Six reasons to visit this family-oriented restaurant

By Jane Kingsu-Cheng

Choosing a place to have a meal is always a daunting task. Making sure everyone enjoys is an even hard feat to achieve. Moms & Babies interviews father-of-two Ian Palabyab, Marketing Manager why you can bring the whole family to Dohtonbori Philippines:

1. Food is served warm and fresh.

“We encourage families to bond over cooking or having the food cooked in front of them. For us family bonding in our shops is important.”

2. Kids rule

“We love children! When they come over, they are given coloring materials, or if allowed by the parents taught how to cook some food on the Teppan Grill.”

3. Experience different Japanese vibes.

“Each Dohtonbori outlet has a different feel. Our shop in 8 Missouri has the post Dagashiya which is like a mini mart war era feel. The one in UP Town Center (in Katipunan) has the streets of Japan, Megamall is patterned after the docks of Japan and MOA is Fushimi inari is like being in the temples of Japan that leads to a Golden room. Our Fairview and North Edsa branches are similar to our MOA shop.”

4. Spot the sleeping cat

“Each one also has a ‘sleeping cat’ that serves as the house pet of Dohtonbori Philippines.”

5. 

Kristelle Bechayda

Rica Peralejo-Bonifacio’s easy-to-prepare garlic bread

By Kristelle Bechayda

Cooking has always been a fun and memorable experience among moms and their kids. Whether or not it’s a typical occurrence at home, fun bonding moments can be gleaned from making comfort food or whipping up a new recipe

Former actress and mom Rica Peralejo-Bonifacio recently posted on Facebook how she tried making a simple garlic bread. As someone who isn’t really familiar with how the kitchen works, Rica admits enjoying the process.

“I learned how to make finely chopped parsley and the best way to do the garlic (I couldn’t manage the fine grater well so I chopped it, too!). I followed the cookbook we used as it says to open the foil and expose the garlic bread for an extra 5 minutes to make it extra toasty, extra crispy.” she shares.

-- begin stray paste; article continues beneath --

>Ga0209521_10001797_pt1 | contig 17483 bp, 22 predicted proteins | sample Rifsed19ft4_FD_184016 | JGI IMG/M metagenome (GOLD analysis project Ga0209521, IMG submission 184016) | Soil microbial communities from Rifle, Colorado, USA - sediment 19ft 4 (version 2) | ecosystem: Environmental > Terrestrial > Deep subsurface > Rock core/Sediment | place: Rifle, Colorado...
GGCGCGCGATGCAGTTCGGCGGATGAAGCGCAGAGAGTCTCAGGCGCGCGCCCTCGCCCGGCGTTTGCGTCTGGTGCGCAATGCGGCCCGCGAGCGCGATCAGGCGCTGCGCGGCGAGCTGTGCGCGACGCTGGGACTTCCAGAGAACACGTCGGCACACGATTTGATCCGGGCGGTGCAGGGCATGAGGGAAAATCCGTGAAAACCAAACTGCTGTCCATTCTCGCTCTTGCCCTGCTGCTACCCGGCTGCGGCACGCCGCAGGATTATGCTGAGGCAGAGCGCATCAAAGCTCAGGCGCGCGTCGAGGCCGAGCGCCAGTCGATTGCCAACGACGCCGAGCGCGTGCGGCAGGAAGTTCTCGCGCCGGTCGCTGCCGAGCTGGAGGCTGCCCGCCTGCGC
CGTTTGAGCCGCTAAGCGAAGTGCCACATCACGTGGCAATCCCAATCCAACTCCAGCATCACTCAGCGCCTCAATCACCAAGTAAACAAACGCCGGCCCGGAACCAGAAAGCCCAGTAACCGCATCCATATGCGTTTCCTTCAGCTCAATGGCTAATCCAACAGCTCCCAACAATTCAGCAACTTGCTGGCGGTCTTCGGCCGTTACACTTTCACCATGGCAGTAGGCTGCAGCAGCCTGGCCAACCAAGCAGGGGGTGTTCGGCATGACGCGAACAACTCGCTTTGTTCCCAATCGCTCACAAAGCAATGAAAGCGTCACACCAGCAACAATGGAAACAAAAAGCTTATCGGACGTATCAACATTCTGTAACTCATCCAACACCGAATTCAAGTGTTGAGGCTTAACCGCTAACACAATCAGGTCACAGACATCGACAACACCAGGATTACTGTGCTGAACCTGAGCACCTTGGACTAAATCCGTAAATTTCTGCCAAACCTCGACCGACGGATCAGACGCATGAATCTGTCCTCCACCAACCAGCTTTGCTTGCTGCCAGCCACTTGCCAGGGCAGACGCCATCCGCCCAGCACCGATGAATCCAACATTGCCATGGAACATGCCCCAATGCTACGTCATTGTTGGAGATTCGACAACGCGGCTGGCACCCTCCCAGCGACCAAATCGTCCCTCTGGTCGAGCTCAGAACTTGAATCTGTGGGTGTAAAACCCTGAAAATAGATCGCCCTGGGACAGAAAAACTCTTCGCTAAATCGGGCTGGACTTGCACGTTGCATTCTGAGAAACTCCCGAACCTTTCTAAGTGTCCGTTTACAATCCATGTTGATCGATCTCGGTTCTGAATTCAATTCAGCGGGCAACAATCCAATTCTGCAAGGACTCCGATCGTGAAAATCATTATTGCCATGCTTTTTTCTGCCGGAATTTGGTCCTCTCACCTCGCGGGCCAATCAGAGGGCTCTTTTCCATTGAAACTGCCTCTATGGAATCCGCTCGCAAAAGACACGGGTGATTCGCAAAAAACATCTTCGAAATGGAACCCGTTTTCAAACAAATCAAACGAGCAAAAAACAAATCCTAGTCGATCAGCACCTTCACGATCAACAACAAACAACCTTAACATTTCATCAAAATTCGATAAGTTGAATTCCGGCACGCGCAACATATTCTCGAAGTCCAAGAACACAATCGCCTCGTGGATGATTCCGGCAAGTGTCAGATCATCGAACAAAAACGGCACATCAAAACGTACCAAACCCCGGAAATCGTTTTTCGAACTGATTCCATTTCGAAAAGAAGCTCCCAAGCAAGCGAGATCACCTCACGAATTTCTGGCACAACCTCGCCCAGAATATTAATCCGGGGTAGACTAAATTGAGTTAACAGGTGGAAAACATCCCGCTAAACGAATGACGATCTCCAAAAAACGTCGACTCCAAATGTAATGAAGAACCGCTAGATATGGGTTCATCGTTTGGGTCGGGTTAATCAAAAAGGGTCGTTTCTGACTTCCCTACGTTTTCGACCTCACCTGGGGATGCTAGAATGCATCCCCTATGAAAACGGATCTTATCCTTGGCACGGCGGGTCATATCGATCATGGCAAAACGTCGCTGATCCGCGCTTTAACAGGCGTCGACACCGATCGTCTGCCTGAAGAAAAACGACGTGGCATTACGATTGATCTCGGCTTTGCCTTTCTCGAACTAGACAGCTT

Her son Philip, on the other hand, is showing to have some culinary skills as he was able to unskin the garlic cloves by using a simple knife technique that he learned from his dad.

“Then he happily ate our creation!” Rica exclaims.

The actress ends her post by recommending the cookbook she used, Kid Chef by Melina Hammer. “(It) is a good one for those who want to cook with kids, and also, for moms who never cooked in their lives but would like to get into it.

Kristelle Bechayda

This mom believes that healthy eating should be the norm

By Angela Casco

The first 1,000 days of a baby’s life is the most crucial period of growth and development. It is often called the “golden window of opportunity” or the perfect time to prevent stunting due to undernutrition.

It’s a fight that Corner Tree Cafe owner Chiqui Mabanta identifies with, as she is caring for an infant herself. Moms and Babies met her at the launch of the Restaurants Against Hunger campaign, a fundraising initiative that involves restaurateurs. Her vegetarian/vegan cafe is joining the campaign’s run this year. The event marks her third straight year as a participating restaurant.

Tips for parents

While Mabanta never gave birth to kids herself, she is currently fostering an 18-month-old baby named Ghera. She says her mindset taking on this duty is to “do things the right way.” By that, she means going—as she likes to put it—as “hippie” as possible.

“I suggest delaying gadget use as much as possible. Just zero phone or television so that they stay curious about the world,” she says. Letting kids listen to music is just as important as delaying toxic, processed food.

If you think your kids are smart when they start reading or writing at an early age, Mabanta begs to differ. “Crowding your kids with too much information stunts their creativity,” she explains. “Save it for later. They’ll know all of it anyway.”

Why go “hippie”

Mabanta shares that every time she brings Ghera to the hospital for regular check-ups,

Kristelle Bechayda

Feeding difficulties

By Dr. Celeste Gomez

Q: Dear Doc Celeste,

I have two toddlers who are very very picky when it comes to eating meals.  They love to eat snacks like cookies and love to drink  milk, however when it comes to mealtime, they just don’t eat.  How do I handle this? —Concerned Mommy

A: Dear Concerned Mommy,

Feeding children, especially toddlers require the magical powers of discipline, routine, and the power to say “no” when you have to. Dr. Irene Chatoor’s “Guidelines for Hard to Feed Children” by the American Academy of Pediatrics, discussed the most common issues and guidelines on how to address them.

  • Regular Feeding Time: We would like our toddler to feel the signal for “hunger” and also feel the internal feeling of fullness. Allowing them to snack per demand or eat little bits of food anytime they want prevents them from having a routine and consequently do not develop a sense of proper hunger for mealtime. To help your child feel hungry, feed your child at regular times. It is best to space meals—including snack time—three to four hours apart. Do not give snacks, juices, and milk in between a scheduled meal time. If they get thirsty, give only water.
  • Start with small portions: Sometimes, children can get overwhelmed by the portions of the food placed on their plate by their parents or caregivers.
Allyza Quirante